Why go now?
Lebanon is enjoying a period of peace and prosperity and Beirut is thriving. Its vibrant art, food and nightlife rival anything New York, Paris or London have to offer. And Lebanon is such a small country that nowhere is more than two hours’ drive away. It is a Lebanese point of pride that you can hit the beach in the morning and go skiing in the afternoon. Top it off with a night of clubbing and you’ve basically accomplished a Lebanese “triathlon”.
Above all, Lebanon is a beautiful and daringly hopeful vision of what the future of the region might hold. Beirut is the city where the Middle East goes to party and shop but also to experiment with new ideas: Fashion, music, art, political movements, social media, gay rights and multiculturalism. The Lebanese are crazy, passionate, creative, hedonistic and some of the best hosts on earth.
Get your bearings
On landing in Beirut, look north: The Mediterranean is on your left and the mountains are on your right. The city sits on a spur of land between the two. Beirut’s Rafic Hariri International Airport (1) is south of the city and it’s a 15-minute drive to downtown for $25 (£19). Many hotels will offer a car service to collect guests from the airport for a small charge.
Beirut’s tourist office (2) (00961 1 340 940; destinationlebanon.gov.lb) is at 550 Central Bank Street.
(NB. The Lebanese pound or lira is the local currency but all hotels tend to give prices in dollars and euros).
Take a hike
Starting out from Mar Mikhael (3), a fashionable neighbourhood in the Achrafieh district, head west down Armenia Street (4) and continue along Gouraud (5) before it reaches Martyr’s Square (6). This is a great street to get coffee and fresh juice and begin to take in the city’s mad history. It’s a popular place in the evenings too, when the road is crammed with Harley-Davidsons and trendy hipster-types.
Martyr’s Square gives a taste of the bloody Civil War which took place between 1975 and 1990 – it still has the odd battle-damaged building and bullet-pocked statue.
Continue west on Waygand (7) and admire the Mansour Assaf Mosque (8) before heading north for two blocks to reach the Beirut Souks for lunch.
Lunch on the run
The Souk el Tayeb (9) (00961 1 442 664; soukeltayeb.com) is an open-air weekly farmer’s market held on Saturdays at Beirut Souks (10) from 9am-2pm and on Wednesdays at the Gefinor Centre (11) in Clemenceau from 12-6pm. Souk el Tayeb means “the good market” and it was founded by journalist and food activist Kamal Mouzawak to champion local food. Try the lamb cutlets and fattoush salad. If the Souk is closed then check out Tawlet (12), a restaurant that is part of the farmers market and offers set menus and cooking classes. Each day a different chef cooks local recipes from different parts of Lebanon; profits go to support farmers and producers.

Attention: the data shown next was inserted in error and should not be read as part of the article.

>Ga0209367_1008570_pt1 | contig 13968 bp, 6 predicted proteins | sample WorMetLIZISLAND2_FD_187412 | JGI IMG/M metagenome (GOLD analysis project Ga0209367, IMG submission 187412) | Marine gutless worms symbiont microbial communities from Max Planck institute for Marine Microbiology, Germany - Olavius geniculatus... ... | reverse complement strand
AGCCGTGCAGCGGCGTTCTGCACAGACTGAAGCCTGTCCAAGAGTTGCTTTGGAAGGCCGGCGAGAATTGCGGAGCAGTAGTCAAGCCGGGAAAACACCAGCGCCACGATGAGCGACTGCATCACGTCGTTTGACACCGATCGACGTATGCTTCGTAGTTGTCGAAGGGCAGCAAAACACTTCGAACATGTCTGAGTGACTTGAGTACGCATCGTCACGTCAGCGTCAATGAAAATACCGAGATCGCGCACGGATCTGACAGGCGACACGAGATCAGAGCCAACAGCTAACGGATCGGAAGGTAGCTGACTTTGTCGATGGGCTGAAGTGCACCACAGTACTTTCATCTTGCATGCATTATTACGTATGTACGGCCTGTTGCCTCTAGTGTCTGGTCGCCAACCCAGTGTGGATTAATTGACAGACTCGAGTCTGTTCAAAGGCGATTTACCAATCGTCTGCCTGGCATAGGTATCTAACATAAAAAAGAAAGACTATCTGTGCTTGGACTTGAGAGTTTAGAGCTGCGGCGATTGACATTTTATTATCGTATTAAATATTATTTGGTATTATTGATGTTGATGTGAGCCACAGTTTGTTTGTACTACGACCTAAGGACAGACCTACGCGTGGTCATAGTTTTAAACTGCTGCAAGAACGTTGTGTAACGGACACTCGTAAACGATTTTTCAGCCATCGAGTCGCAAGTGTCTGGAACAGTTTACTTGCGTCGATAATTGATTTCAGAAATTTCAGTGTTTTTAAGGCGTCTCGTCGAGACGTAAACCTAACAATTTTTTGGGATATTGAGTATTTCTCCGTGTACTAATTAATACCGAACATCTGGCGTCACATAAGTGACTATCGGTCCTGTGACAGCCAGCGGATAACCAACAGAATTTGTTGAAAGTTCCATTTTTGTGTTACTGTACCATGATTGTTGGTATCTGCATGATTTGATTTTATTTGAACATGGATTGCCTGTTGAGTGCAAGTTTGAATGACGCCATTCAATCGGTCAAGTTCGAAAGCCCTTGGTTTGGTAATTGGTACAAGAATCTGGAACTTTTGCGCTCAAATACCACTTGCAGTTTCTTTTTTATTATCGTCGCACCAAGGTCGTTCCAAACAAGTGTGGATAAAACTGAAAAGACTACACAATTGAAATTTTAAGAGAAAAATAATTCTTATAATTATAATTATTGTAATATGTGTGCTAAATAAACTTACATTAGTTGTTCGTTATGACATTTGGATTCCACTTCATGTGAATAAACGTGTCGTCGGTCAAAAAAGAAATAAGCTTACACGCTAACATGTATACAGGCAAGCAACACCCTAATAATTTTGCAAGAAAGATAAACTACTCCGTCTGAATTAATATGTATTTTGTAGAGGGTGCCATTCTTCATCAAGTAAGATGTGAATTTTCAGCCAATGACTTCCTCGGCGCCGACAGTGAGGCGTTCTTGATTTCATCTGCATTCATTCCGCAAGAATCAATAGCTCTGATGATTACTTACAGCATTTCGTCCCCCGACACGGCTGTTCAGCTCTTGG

Browse the rest of the Souk area for designer brands or head back to Mar Mikhael (3) for classy vintage and artisanal beauty products. Start at the art/book/card and poster store Plan BEY (00961 1 444110; plan-bey.com). It's run as a cooperative so be sure to ask staff for tips on other fashion, music or art happenings nearby in the neighbourhood.
The Gemmayzeh (13) neighbourhood is where the Lebanese import the latest drinking trends from abroad, perfect them, and show them off. Check out the Torino Express (14) (00961 3 611 456) on Gouraud Street and try their Cafe Corretto – an espresso with a shot of grappa – to turbocharge your evening. Nearby Kayan (15) (00961 1 563 611), on Lebanon Street, does a mean Bresaola Club Sandwich; for a quiet drink try the Dragonfly (16) (00961 1 561 112) right next door to Torino Express for an art-deco, Parisian vibe.
Dine with the locals
Get comfortable at Baron (17) (00961 1 56 51 99; baronbeirut.com) and enjoy a cocktail while people-watching the beautiful and fashionable types of Mar Mikhael. Chef Athanasios Kargatzidis is evangelical about Lebanese and Mediterranean food; his cooking makes Ottolenghi’s dishes look like tired coleslaw. Try the quail, garlic aioli and pickled kohlrabi with a side of thyme-roasted squash.